Tod Fisher, the detective in my book The Mesmerist, apparently has a fondness for old-fashioned chewing gum, specifically the three brands now produced by Cadbury Adams.
From what I understand, these gums aren’t hugely popular today, but they do sell enough for the manufacturers to justify making them in batch quantities every couple of years.
Clove gum tastes like, well, cloves, the spiky spice you’ve tasted in Christmas wassail concoctions or else in various holiday ham dishes. Black Jack tastes like licorice or, more formally, anise. And Beeman’s tastes like wintergreen, the flavoring in birch beer.
I enjoy them but I don’t find them in stores that often; when I do I buy a handful of packs. Yes, you can order them bulk online, but somehow that feels like defeating the purpose. These are gums that ought to bought from a barrel in a quaint general store, or a modern store that’s ably faking that milieu.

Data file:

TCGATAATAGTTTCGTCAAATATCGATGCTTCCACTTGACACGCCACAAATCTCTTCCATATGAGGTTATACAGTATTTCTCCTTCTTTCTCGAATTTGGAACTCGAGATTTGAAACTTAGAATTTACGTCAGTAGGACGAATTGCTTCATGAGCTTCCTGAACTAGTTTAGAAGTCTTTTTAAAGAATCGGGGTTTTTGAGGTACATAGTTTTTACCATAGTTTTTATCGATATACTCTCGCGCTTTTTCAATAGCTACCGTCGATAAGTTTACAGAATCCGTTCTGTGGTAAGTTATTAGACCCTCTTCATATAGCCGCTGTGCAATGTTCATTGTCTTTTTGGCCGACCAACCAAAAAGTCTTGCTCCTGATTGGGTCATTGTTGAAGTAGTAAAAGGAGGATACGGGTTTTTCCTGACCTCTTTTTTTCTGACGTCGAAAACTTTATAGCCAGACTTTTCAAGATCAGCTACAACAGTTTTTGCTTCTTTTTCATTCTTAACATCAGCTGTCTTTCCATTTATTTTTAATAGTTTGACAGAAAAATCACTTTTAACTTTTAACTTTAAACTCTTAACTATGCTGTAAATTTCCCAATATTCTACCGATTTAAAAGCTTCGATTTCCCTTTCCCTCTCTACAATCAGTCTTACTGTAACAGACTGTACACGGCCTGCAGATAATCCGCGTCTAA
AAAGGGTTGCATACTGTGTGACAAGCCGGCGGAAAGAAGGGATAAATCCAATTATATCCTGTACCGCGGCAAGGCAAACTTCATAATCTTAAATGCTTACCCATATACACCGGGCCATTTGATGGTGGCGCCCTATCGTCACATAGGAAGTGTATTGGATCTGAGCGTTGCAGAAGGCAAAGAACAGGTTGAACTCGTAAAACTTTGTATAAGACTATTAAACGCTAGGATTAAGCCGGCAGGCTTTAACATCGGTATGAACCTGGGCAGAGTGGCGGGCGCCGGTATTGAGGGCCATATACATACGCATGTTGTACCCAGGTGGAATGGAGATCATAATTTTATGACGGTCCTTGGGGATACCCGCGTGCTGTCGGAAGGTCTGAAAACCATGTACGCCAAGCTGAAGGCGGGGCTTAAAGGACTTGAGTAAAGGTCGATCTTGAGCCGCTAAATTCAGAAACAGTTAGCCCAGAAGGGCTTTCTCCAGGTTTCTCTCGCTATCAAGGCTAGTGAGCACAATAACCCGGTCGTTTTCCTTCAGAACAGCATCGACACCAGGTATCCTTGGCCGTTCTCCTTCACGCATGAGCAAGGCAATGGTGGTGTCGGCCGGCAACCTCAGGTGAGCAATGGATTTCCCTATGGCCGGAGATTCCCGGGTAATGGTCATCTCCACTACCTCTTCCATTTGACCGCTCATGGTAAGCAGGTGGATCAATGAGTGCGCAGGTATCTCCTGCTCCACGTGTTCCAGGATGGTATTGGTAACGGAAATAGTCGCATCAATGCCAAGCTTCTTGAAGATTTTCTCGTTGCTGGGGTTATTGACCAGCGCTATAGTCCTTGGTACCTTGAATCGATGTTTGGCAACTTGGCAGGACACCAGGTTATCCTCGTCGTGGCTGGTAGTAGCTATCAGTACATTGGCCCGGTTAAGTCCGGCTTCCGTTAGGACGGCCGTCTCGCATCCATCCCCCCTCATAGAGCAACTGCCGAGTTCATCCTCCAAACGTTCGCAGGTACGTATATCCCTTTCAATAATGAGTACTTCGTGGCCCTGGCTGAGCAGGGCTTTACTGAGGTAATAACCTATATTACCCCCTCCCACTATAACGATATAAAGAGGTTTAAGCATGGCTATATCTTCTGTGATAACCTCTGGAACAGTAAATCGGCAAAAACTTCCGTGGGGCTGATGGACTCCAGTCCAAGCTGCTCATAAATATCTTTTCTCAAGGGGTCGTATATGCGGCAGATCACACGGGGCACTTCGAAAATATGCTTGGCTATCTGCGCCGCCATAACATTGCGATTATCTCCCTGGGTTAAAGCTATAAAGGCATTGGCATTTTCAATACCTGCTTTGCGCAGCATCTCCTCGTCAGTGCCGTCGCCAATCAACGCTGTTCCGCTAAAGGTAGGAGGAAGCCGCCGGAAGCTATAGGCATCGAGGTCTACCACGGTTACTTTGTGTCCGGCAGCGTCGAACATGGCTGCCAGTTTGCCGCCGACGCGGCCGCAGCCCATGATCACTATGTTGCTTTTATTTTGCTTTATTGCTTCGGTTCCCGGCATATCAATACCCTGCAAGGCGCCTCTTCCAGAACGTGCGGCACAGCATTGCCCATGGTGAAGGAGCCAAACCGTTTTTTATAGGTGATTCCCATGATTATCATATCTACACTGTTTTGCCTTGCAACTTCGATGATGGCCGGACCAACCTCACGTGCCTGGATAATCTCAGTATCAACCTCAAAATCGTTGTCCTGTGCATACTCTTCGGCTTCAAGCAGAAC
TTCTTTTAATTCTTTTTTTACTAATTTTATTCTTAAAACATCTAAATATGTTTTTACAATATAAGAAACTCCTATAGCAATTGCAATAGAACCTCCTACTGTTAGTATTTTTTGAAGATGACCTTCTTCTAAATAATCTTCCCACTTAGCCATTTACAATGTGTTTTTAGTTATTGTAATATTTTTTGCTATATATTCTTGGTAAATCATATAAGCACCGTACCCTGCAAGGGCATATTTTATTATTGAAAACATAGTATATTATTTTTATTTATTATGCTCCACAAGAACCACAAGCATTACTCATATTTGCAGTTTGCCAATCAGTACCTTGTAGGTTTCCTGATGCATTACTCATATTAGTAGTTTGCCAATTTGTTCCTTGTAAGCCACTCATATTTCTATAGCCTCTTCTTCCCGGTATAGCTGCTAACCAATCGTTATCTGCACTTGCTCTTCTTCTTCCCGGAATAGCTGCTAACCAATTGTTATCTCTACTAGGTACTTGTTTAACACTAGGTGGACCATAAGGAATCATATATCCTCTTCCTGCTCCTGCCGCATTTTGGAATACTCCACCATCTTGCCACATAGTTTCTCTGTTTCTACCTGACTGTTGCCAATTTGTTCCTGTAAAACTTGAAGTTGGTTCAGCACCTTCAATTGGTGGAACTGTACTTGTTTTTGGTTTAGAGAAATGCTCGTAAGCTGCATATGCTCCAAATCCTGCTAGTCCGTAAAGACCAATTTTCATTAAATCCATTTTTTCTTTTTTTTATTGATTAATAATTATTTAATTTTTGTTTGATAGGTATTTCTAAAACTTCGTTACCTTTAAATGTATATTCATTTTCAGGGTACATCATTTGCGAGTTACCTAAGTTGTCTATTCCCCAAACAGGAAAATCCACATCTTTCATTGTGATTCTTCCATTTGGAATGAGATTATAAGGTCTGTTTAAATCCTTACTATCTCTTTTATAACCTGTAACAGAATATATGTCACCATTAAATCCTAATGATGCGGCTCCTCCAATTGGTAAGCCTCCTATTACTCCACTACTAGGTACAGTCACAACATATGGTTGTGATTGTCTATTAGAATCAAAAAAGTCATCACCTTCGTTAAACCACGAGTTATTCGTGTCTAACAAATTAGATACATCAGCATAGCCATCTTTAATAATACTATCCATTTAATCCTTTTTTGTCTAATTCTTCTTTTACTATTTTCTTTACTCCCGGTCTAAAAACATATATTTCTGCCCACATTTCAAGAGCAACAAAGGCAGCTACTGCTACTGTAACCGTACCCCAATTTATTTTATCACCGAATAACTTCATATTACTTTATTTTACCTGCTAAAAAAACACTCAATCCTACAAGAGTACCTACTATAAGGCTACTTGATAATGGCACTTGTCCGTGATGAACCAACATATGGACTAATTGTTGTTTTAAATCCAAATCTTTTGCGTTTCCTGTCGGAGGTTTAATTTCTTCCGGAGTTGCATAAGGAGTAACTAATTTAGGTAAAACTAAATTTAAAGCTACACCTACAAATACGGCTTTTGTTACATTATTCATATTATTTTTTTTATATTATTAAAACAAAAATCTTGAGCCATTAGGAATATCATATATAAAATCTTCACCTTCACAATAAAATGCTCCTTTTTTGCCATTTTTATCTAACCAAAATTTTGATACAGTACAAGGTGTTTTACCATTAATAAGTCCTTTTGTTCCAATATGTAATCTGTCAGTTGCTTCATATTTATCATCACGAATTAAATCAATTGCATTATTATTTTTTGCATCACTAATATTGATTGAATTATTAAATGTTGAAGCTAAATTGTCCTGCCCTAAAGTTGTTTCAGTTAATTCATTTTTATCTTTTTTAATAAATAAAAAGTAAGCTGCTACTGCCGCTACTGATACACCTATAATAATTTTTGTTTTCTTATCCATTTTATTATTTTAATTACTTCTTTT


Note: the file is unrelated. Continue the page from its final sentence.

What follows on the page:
When I was writing The Mesmerist, I gave Fisher an affinity for “nostalgic” gums, since so much of his personality is about squelching things from his past. But the novelty gums quickly worked their way into the plot. At one point, the flavor of Clove gum triggers one of the cop’s sense memories. At another, the gum plays a critical role in an escape.
If you spot them anywhere in the real world, you ought to try them. They’re just plain tasty.
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